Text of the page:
Melanie Tem, originally Melanie Kubachko, was born on the 11th of April, 1949, in Saegertown, Pennsylvania, United States of America. Melanie was a prolific American writer, primarily of dark fantasies and horror novels.
Kubachko was born and raised in Saegertown, Pennsylvania. Melanie went to the Allegheny College so as to acquire her Bachelor’s degree, while she got her Master’s in social work at the University of Denver in Colorado.
Melanie met her to-be spouse, Steve Rasnic, at a workshop for writers. When the couple married, they took the joint surname Tem. Melanie and Steve were together for about thirty-five years. The two collaborated on a number of books, noting that they had been each other’s editors for many years. Before anything makes it to the publishing house, the partner has taken the time to read and critique it. Melanie and Steve had four children.
Best Melanie Tem Books
In 1997, Melanie developed breast cancer. She fought valiantly and won the battle, yet not the war. In 2013, it recurred, metastasized to her bones, bone marrow, and organs. On the 9th of February, 2015, aged only sixty-five, Melanie died. In Melanie’s honor, we would like to take a look at what the best Melanie Tem books are.
Wilding is a standalone novel from Melanie Tem. It is one of the authoress’ most memorable outings as the story comes out markedly smooth and sticks with the reader for a time after finishing it. Wilding was published in the year of 1992.
Wilding is a family saga. Of course, it’s not a family saga in the manner that One Hundred Years of Solitude by Marquez is. No, Tem’s writing is a lot darker and a lot more murderous. The family at the forefront of the book is a family of female werewolves, as they are, at the moment, living in Colorado. Their clan had been divided in half.
The first half is the city-bound family, where the members live in brick houses which were built by their ancestors. This half of the clan is comprised of Matriarch Mary, daughter Ruth, Ruth’s own daughter Lydia, and Lydia’s teen-pregnant daughter Deborah. The other half is the country-bound family. This half lives in caves in the mountains. Their head is Matriarch Mary’s sister, Hannah, along with her several daughters.
The family is made up of girls, solely, because when a boy is born, they promptly kill him. Men are only used for making more babies, after which they are swiftly murdered. When the family decides that Deborah isn’t quite ripe for her initiation, she high-tails it, as the family scrambles to find her.
The story is told in alternating chapters, as each of the characters gets their own space to tell their point of view, though the city-bound family are the main characters.
Wilding doesn’t burden itself that much with the quintessential werewolf aspect, because, of course, it’s been done to death. What hasn’t is the family dynamic between a werewolf family. This is why Wilding is perhaps the best Melanie Tem book.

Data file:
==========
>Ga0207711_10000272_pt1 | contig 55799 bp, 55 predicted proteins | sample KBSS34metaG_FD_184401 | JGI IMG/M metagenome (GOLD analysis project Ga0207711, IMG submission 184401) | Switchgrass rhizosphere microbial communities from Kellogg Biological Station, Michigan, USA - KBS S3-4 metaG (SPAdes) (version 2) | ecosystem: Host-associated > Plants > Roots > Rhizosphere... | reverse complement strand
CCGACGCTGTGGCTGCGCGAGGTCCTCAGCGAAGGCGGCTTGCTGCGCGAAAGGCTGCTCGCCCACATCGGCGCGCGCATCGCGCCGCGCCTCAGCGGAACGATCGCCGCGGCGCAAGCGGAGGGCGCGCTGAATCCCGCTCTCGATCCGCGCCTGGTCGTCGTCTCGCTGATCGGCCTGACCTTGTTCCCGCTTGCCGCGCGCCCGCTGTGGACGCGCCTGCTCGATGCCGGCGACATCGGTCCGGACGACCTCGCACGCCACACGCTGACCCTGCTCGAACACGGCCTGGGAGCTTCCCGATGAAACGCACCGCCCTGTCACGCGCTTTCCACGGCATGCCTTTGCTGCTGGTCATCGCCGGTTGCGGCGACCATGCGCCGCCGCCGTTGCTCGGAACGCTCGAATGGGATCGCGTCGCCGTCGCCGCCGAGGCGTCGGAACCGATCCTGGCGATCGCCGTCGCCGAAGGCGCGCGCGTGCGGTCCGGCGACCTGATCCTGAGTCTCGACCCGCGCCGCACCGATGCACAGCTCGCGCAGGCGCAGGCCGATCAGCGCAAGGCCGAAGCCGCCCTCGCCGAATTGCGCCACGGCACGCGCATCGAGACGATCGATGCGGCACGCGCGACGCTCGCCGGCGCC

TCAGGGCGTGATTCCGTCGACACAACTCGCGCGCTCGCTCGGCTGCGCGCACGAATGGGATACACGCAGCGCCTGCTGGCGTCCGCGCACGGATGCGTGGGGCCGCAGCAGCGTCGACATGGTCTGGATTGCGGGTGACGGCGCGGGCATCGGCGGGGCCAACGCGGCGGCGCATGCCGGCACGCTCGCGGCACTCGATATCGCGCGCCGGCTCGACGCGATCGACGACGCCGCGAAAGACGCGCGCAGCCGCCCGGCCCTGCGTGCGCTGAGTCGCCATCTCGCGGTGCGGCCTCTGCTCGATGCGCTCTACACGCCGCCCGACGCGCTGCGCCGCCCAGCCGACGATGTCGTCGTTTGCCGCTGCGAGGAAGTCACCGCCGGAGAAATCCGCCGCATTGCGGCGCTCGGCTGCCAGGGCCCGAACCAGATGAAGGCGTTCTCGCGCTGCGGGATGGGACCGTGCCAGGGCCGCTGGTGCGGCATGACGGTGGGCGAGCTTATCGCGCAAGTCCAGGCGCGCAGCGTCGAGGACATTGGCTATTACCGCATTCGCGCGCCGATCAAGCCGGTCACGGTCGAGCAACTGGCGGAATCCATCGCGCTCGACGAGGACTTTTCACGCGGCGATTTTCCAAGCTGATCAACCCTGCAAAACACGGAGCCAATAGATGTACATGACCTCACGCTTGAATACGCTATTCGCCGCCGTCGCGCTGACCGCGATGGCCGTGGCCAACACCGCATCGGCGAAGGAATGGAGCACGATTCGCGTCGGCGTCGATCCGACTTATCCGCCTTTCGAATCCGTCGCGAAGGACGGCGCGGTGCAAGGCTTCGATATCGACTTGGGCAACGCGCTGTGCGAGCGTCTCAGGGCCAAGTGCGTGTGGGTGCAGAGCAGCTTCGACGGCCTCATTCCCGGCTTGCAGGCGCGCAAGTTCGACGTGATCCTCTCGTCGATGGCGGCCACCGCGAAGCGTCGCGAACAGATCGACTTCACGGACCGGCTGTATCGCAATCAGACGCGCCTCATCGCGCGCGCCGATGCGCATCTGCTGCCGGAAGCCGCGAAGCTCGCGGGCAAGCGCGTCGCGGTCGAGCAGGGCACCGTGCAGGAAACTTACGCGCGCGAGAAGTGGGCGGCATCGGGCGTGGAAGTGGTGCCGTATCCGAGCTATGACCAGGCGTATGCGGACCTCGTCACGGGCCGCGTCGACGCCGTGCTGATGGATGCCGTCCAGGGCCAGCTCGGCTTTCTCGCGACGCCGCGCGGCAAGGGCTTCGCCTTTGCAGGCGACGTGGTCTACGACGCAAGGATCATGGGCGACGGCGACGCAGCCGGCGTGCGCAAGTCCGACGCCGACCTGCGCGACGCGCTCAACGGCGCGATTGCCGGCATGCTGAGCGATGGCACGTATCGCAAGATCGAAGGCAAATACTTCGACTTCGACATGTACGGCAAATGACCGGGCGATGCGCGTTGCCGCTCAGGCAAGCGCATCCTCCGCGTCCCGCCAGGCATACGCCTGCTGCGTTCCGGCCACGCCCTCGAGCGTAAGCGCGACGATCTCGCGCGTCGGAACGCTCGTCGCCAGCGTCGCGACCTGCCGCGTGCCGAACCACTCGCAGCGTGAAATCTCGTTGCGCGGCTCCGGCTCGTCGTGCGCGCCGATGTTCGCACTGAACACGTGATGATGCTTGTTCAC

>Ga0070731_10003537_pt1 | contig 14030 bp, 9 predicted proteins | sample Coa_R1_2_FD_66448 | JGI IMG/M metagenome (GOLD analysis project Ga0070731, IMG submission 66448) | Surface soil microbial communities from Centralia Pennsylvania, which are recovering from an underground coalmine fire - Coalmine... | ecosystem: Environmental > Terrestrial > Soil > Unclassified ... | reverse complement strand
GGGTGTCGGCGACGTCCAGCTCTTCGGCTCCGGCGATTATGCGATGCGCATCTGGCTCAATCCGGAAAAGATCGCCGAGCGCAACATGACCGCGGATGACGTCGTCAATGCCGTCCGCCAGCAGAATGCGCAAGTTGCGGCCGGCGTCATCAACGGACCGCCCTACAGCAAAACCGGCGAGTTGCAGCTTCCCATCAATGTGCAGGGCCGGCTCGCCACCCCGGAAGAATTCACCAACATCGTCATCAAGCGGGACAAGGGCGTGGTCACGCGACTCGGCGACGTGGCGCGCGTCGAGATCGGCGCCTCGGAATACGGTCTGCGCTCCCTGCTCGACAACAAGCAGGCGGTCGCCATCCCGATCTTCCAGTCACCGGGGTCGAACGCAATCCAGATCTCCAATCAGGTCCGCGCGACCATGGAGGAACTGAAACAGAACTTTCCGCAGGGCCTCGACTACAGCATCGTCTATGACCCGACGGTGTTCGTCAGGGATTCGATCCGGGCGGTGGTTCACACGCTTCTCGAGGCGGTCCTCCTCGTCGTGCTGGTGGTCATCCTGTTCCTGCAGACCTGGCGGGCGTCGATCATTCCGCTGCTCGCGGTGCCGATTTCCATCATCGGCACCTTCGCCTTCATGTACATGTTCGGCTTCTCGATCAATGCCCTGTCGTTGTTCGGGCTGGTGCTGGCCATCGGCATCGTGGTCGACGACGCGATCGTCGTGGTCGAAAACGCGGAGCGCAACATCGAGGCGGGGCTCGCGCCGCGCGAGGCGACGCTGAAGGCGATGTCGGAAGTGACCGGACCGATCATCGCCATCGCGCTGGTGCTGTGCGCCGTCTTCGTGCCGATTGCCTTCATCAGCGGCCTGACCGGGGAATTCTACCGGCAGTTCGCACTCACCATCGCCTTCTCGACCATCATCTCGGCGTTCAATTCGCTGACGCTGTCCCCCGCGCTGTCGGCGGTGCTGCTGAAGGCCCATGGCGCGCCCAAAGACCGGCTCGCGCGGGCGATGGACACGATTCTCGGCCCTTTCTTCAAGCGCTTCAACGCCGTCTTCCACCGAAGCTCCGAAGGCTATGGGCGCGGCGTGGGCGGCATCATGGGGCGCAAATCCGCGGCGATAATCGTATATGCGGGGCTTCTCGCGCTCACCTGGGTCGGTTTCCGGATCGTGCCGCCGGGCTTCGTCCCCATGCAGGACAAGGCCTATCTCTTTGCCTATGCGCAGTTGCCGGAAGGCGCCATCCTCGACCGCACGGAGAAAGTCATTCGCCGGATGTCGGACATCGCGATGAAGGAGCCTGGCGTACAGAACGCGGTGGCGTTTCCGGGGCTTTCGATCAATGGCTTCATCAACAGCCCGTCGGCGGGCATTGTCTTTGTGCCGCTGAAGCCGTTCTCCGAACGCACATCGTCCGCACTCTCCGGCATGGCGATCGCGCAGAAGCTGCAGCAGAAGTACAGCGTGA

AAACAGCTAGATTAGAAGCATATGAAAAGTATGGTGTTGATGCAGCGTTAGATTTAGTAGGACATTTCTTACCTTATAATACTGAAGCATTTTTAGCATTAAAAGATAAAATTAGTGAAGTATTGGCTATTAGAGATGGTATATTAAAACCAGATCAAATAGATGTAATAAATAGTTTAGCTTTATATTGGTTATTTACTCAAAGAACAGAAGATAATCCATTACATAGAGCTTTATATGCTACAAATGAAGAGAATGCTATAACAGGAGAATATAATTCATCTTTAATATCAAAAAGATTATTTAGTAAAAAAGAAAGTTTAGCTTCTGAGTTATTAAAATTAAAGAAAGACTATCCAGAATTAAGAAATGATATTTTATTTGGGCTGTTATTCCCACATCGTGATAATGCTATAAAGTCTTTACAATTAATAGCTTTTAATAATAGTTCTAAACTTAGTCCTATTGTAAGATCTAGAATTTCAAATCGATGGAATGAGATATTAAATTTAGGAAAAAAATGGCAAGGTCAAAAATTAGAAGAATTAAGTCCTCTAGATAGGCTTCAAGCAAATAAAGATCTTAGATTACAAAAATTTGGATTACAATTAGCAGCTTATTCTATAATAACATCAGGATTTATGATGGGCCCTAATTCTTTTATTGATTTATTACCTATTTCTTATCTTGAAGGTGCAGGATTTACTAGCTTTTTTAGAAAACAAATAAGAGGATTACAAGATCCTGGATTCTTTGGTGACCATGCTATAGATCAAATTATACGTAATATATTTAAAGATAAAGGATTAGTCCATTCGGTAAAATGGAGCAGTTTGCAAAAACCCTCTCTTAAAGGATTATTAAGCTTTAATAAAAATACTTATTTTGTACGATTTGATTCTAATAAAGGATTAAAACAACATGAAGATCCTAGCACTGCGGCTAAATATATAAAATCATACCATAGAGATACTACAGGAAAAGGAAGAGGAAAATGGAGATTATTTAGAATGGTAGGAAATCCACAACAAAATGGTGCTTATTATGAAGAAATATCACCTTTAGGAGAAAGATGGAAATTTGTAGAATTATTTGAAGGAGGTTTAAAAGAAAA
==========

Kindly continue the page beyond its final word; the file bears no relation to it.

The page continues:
Prodigal is one of Tem’s crowning achievements as a writer. It was published in 1991. The story here is that of a family, a quite large one. There are nine members, of whom the eldest son has recently run away.
The family is still recuperating from this disastrous loss, though we immediately have a sense of utter wrongness, of something malicious, or entirely odd.
It is told from the point of view that the eleven-year-old child Lucy has. Lucy is the third eldest child, and we see a kind of off kilter version of the family’s dynamic. The parents are grieving, passing through the states of grief – currently stuck at the denial stage –, the children are irritable, befuddled, and mad.
The family even has a family therapist who frequents the household. The most jaw-dropping aspect of the book is how we are looking at all of this from a child’s perspective. Lucy doesn’t comprehend much of what she notices, but we do, and that puts us in a weird situation.
As the story progresses, we see that many of the events and happenings are wholly ordinary, but never boring. This allows for when abnormal events occur to have a more profound impact on the reader. A great read for anyone interested in the work of Tem!
Making Love is another Tem standalone novel. It is one of the author’s most criminally underrated, lesser known works. Making Love was published in 1993.
The main character of the story is Charlotte Tobias. Charlotte is a schoolteacher, but also a dreamer in the sense that she believes in love – in true love, in fact –, in soul mates, and the like. However, one day Charlotte has the wildest dream ever. She’s had plenty of dreams of love, but none as powerful as this one.
After this dream, however, Charlotte, strait-laced Charlotte, begins having a kind of affair with the man of her dreams. The man of her dreams isn’t any knight in shining armor, though. Instead, Charlotte is taken on a trip through rage, insanity, and the void.
As the story goes on, Charlotte’s character grows. She doesn’t remain the same way that she started out, but her oddly penetrating illusions persist. The plot is wonderfully suggestive in many of the places, though it doesn’t shy away from the occasional vulgarity at others. The clear juxtaposition allows for many of the events to have a grander, more abject significance to the bigger picture than if all were of the same sort.
One wouldn’t be making any mistake if they chose Making Love as one of the best books by Melanie Tem. A few other books that have come from the dark, imaginative mind of Melanie Tem are: The Tides, Revenant, and Crimeswave 12: Hurts.